Tanker contest may twist in shifting political winds
A decision is due on whether Boeing or Airbus' parent and its U.S. partner will win the $40 billion deal. The loser will almost surely appeal, dragging out the fight to the next president and Congress.
Seattle Times Washington bureau
Boeing is sending out a wake-up call.
As the Pentagon prepares to unveil its choice for the massive Air Force tanker contract, Boeing is flooding Washington, D.C., every morning with radio ads:
"This hour of news is brought to you by Boeing and the Global Tanker Team ... ready to bring the best aerial-refueling tanker to the warfighter, and more than 44,000 American jobs to 300 companies across 40 states."
The average capital resident rubbing the sleep from his eyes won't rush out to buy a Boeing tanker. The ads are aimed at the 535 members of Congress, their staffs and the White House.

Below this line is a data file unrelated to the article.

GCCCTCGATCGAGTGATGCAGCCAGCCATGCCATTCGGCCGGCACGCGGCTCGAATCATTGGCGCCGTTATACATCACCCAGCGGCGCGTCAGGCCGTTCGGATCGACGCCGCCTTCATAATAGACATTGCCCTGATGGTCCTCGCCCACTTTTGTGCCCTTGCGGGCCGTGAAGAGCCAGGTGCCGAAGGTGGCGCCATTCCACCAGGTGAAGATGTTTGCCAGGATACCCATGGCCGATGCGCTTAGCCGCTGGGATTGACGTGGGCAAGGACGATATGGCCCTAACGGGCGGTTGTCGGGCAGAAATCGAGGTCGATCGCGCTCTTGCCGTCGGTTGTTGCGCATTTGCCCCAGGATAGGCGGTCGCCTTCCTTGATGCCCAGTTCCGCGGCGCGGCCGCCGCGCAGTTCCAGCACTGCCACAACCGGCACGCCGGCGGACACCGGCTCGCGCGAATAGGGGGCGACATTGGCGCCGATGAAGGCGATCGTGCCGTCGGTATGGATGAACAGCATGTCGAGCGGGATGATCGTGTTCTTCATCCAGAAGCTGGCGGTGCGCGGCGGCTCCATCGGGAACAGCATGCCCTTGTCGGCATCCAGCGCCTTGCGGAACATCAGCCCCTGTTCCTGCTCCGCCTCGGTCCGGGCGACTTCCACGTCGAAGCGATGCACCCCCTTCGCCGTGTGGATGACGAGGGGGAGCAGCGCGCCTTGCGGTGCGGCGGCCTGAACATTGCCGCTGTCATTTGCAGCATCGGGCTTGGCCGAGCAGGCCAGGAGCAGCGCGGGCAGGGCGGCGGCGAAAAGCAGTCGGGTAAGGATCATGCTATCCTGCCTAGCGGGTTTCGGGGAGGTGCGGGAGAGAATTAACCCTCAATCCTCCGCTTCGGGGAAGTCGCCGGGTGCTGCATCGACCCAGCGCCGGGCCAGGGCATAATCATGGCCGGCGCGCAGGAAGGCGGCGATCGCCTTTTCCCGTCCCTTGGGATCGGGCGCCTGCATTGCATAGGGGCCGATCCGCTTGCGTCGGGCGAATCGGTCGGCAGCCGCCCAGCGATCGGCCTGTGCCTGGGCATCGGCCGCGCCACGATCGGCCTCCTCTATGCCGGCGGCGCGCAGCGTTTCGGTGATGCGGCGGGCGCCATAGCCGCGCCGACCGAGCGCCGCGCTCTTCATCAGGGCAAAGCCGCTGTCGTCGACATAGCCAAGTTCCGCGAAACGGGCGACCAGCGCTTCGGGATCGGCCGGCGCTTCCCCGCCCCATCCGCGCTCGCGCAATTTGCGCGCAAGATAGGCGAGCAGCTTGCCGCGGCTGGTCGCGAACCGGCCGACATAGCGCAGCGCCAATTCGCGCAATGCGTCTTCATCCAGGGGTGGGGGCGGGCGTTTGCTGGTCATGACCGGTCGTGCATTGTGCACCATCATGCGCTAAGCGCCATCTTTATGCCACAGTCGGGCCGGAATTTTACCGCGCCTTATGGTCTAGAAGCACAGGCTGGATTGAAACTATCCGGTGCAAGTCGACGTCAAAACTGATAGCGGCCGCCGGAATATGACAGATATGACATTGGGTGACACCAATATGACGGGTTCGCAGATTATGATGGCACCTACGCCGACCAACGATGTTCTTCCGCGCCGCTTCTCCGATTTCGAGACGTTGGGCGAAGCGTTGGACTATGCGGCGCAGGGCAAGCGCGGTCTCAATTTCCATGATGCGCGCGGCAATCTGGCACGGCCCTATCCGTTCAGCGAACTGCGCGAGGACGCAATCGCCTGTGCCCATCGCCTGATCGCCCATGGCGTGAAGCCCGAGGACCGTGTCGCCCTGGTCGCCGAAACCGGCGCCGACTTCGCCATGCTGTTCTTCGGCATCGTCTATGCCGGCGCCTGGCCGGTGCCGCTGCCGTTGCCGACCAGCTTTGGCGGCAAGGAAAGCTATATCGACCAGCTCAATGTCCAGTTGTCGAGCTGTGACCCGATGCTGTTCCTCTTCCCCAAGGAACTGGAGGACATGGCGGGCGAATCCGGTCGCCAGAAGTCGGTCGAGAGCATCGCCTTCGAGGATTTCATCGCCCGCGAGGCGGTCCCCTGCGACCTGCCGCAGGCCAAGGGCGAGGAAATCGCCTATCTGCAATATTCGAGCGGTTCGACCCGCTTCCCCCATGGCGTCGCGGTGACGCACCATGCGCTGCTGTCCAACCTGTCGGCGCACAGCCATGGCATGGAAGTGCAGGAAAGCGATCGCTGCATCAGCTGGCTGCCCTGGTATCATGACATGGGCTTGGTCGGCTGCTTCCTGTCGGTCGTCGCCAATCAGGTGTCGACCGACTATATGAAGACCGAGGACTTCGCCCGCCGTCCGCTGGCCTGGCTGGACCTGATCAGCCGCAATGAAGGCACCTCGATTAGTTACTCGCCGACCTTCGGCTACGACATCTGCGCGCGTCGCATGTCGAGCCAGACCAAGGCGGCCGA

It's a way to remind politicians about the economic stakes in awarding the job of building 179 tankers worth an estimated $40 billion to either Boeing or a joint venture between Airbus' European parent, EADS, and Northrop-Grumman.
The Air Force team planned to meet Friday behind closed doors to make its decision, and the official announcement could come Monday.
But the political landscape will continue to shift, moving into the next phase. The importance of politics was underscored back in 2002, when Sen. John McCain, R-Ariz., then chairman of the Senate Commerce Committee, single-handedly shot down the contract to lease tankers over complaints about favoritism, and paralyzed Boeing's supporters in Congress.
Democrats favorable to Boeing — such as Rep. Norm Dicks, D-Bremerton, and Sen. Patty Murray — control Congress.
But the person who moves into the White House in January could be a player in the final outcome. McCain has emerged as the GOP's likely presidential nominee.
The company that loses the contract will almost certainly file a protest, sending it back into lengthy reviews with government agencies.
"Likely? It's 100 percent" a protest will be filed, said Loren Thompson, an aerospace analyst who has closely tracked the tanker deal.
That could prolong the tanker contest for another year, out to Inaugural Day 2009.
Congressional opponents will have trouble stopping a contract as carefully vetted as the new one, but a president has more options, including the choice of secretary of defense.